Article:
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There are works like Reach for A* from Microsoft researchers and Highway Hierarchies by Sanders and Schtolz (if I spell the name correctly) from Karlsruhe Uni. Both of them reduce the calculations order a lot, and speed up thousand times on large graphs (see the results in the linked documents). The latter work led to Open Source Routing Machine, which unfortunatly isn't popular enough and not adapted (I couldn't compile it although tried hard).

At the same time, the dbs that I tried, Spatialite and PgRouting, according to their docs, offer just Dijkstra and A* algorithms. I've not even seen bi-directional search mentioned, which saves calculation time twice in my experience.

Are there better algorithms for databases or other applications?

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Have you posted your question to the pgRouting users or developers email lists? You might get a better response directly from that community. User list: (lists.osgeo.org/mailman/listinfo/pgrouting-users) Developer list: (lists.osgeo.org/mailman/listinfo/pgrouting-dev) –  RyanDalton Jun 2 '11 at 15:36
    
+1 Great question. I wonder what algorithm google uses for Get Directions . Related question here. –  Kirk Kuykendall Jun 2 '11 at 15:56
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Since Google supported Karlsruhe team (algo2.iti.uni-karlsruhe.de/english/index.php) I suppose they use their software, which is essentially Open Source Routing Machine. –  culebrón Jun 2 '11 at 19:07
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3 Answers

up vote 18 down vote accepted

The truth is that most people use a custom variation of the A* algorithm. You will see this across the most of the "big guys"(I can't say who they are in a public forum, but I can tell you that you probably use one of them - guaranteed), where the modification of the heuristics is very dependent on the datasets that they use.

You mentioned pgrouting already, which I would consider a "traditional" option. It is good for doing simple routing algorithms and for most problems. It is also easy to use and uses a traditional database at its backend.

Nevertheless, it really depends on the scale and type of problem you are trying to solve and routing is a graph problem.

Once again, the "big guys" usually have a lot of data that is associated with their graph (for example, traffic data, bus routes, walking paths) that affect the routing algorithm. These are known as multi-modal trip planners (where you also have a choice of planning "modes" - no bike paths - only public transit - that kind of thing). You can think how trip planning also becomes a time sensitive issue (i.e if you walk back a few edges back, you will be able to catch the subway that takes you to your destination forward much faster than if you just tried to navigate the edges forward using the lowest cost).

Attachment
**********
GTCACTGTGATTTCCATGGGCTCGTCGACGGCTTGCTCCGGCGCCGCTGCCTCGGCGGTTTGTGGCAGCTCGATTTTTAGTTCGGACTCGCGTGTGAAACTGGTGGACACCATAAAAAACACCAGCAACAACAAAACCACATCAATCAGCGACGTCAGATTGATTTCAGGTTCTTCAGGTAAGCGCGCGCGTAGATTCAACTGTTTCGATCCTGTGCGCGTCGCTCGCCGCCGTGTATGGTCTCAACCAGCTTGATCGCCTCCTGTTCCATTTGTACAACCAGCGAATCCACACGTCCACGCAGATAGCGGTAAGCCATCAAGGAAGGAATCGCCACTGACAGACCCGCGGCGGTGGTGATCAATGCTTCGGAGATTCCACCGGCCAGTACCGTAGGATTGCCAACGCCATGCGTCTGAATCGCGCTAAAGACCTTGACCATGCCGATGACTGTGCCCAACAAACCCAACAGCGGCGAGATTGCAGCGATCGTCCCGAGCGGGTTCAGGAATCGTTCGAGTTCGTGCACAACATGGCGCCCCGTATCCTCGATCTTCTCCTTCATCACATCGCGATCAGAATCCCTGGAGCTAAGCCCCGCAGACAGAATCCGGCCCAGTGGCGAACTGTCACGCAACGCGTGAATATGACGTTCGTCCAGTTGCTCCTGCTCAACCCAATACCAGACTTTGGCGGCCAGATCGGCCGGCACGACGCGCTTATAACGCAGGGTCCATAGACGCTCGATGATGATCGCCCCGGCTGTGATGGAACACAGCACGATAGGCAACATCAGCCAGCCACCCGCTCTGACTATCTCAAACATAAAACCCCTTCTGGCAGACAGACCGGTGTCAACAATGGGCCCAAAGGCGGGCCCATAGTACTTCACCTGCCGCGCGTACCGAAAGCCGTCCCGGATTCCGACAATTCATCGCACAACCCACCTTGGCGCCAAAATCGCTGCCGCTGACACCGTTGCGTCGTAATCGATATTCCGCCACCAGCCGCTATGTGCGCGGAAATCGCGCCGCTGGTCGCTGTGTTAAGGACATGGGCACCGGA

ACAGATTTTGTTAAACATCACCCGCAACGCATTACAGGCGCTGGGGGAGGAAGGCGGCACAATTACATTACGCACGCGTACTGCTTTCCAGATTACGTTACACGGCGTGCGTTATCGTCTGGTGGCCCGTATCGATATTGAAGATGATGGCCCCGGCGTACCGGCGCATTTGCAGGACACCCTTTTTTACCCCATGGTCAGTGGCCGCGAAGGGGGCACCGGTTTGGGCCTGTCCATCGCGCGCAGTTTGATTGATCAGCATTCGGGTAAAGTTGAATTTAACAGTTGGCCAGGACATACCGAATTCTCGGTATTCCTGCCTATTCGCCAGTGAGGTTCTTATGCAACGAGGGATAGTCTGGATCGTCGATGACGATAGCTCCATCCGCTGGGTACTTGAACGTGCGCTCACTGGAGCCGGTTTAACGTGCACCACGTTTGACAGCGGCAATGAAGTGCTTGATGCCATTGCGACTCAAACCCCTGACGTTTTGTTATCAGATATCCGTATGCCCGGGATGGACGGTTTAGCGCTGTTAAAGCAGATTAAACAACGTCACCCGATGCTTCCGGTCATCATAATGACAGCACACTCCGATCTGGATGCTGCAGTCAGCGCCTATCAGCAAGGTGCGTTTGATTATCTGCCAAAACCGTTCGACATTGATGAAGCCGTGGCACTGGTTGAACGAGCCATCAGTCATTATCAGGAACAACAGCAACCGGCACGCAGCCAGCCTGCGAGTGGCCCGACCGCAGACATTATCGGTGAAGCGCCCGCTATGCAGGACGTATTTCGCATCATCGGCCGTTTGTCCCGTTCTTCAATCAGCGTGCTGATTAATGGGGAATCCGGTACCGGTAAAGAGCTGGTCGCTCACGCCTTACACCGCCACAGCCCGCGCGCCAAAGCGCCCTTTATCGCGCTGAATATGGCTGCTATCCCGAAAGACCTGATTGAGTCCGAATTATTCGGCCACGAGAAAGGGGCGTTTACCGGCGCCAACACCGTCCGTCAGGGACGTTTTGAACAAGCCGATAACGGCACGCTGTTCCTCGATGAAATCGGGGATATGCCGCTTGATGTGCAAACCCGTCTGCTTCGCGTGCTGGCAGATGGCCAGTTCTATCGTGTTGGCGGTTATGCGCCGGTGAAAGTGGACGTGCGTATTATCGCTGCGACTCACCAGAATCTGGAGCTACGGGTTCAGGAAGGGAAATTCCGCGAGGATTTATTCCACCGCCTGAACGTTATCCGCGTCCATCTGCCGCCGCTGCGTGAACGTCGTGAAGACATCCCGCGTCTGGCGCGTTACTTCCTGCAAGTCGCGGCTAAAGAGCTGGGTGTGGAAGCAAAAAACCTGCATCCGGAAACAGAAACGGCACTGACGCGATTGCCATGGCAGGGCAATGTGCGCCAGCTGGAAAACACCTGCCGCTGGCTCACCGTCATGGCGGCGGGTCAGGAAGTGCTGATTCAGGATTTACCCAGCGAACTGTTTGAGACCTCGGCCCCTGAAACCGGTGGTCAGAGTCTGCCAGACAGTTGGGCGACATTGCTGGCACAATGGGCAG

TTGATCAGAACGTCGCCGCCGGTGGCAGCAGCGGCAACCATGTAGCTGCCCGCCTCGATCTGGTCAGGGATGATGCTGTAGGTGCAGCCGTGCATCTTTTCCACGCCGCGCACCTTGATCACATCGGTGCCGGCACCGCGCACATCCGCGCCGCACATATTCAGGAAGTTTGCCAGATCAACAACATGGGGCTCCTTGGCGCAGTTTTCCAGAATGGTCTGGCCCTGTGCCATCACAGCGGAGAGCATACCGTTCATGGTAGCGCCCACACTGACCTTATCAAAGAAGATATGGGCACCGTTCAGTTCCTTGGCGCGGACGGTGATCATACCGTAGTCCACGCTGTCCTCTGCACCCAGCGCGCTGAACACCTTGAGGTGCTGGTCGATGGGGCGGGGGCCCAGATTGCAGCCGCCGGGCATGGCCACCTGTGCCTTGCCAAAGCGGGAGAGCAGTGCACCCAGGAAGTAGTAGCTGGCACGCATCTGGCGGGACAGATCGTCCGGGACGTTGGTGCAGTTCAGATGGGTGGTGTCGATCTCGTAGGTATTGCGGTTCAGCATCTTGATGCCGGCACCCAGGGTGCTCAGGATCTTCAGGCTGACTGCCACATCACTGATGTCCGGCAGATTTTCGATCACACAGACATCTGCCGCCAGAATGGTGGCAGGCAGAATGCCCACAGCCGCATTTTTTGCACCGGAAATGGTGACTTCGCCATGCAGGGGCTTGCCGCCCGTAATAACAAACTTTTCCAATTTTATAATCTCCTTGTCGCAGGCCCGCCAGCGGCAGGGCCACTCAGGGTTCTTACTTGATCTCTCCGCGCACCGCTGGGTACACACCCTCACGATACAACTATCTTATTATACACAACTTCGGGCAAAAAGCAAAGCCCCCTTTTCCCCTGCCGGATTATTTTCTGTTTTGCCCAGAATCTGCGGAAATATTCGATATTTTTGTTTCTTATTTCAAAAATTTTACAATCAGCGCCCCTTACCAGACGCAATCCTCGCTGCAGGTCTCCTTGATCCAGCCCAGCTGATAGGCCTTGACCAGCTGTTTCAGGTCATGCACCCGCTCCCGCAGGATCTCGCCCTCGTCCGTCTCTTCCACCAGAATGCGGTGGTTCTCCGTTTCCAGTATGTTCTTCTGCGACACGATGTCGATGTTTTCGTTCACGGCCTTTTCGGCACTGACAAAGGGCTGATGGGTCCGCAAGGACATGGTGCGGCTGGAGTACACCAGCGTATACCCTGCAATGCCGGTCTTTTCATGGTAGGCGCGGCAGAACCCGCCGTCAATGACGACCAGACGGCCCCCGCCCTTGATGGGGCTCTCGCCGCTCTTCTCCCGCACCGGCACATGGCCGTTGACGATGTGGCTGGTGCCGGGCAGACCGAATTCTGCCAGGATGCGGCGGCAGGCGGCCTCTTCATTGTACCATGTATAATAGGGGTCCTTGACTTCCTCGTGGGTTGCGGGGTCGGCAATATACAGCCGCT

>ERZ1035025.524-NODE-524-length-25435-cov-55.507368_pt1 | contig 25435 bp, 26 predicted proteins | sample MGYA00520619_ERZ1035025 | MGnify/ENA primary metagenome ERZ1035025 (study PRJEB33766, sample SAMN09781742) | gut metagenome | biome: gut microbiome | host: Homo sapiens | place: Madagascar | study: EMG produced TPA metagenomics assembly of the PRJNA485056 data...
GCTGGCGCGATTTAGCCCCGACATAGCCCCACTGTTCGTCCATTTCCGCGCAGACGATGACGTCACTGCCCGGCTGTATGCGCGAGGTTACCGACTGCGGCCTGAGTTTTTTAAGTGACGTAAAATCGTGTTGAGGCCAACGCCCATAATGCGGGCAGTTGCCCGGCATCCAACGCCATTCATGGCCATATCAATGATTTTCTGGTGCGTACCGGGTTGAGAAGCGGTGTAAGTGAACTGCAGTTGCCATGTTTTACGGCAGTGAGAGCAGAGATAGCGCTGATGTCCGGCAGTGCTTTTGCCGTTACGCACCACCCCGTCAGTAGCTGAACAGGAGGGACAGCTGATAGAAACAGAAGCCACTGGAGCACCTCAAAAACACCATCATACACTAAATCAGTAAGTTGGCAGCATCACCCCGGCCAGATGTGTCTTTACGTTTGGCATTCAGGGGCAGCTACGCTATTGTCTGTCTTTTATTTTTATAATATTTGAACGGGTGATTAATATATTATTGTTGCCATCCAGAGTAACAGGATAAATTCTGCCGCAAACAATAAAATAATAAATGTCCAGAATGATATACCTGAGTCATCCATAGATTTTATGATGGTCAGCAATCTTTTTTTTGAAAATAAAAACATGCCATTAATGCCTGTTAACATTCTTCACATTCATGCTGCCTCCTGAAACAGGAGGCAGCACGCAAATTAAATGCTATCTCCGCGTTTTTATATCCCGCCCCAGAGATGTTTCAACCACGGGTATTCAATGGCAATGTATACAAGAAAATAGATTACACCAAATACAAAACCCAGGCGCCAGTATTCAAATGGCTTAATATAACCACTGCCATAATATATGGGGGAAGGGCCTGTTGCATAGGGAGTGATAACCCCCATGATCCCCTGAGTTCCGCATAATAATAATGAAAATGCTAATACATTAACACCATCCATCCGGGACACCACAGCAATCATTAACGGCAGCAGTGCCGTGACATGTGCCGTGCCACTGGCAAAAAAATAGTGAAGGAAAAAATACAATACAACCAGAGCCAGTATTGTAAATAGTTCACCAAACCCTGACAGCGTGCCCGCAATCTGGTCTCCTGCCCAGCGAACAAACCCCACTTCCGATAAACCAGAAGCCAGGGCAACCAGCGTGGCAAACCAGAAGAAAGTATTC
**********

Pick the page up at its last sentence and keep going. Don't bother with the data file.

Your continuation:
The "big guys" don't store their data in a traditional database per se, they use pre-computed graphs (welcome hadoop/mapreduce clusters!). As you can imagine, these graphs become really big, so knowing how to connect the edges of adjacent graphs can be a challenge.

Anyway, I would recommend you look at some multi-modal routing graph projects:

Graphserver comes to mind. Not a lot of documentation but a lot of pure coding awesomeness (AFAIK, I believe MapQuest uses a variation of this project for some of their routing products).

Another option would be the OpenTripPlanner which has a lot of smart people behind it (including people from graphserver).

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Not sure if it is newer but pgRouting has a Shooting-Star algorithm:

Shooting-Star algorithm is the latest of pgRouting shortest path algorithms. Its speciality is that it routes from link to link, not from vertex to vertex as Dijkstra and A-Star algorithms do. This makes it possible to define relations between links for example, and it solves some other vertex-based algorithm issues like “parallel links”, which have same source and target but different costs.

ESRI's Network Analyst extension uses the hierarchical approach you mentioned to limit solving times:

Finding the exact shortest path on a nationwide network dataset is time-consuming due to the large number of edges that need to be searched. To improve performance, network datasets can model the natural hierarchy in a transportation system where driving on an interstate highway is preferable to driving on local roads. Once a hierarchical network has been created, a modification of the bidirectional Dijkstra is used to compute a route between an origin and a destination.

There is a very detailed white paper with examples on this approach at the ESRI site - however it requires you to log in to download (Hierarchical Routes In ArcGIS Network Analyst White Paper).

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Contraction Hierarchy is a very fast algorithm:

This algorithm is RAM friendly while executing a query (to hold a contracted graph some more RAM is necessary as well as massive preprocessing)

There are some other algorithms - including the ones that solve public transit routing:

Microsoft is also doing some research:

(well, Daniel Delling is from Karlsruhe too)

You can get a nice introduction and overview of available algorithms:

Warning: german (!) lectures. but at least the headers can help you to get more information (ALT, Arc-Flags, CHASE, ...) or the appended literature!

update

GraphHopper now implements contraction hierarchies and also other algorithms, you can also try out the demo.

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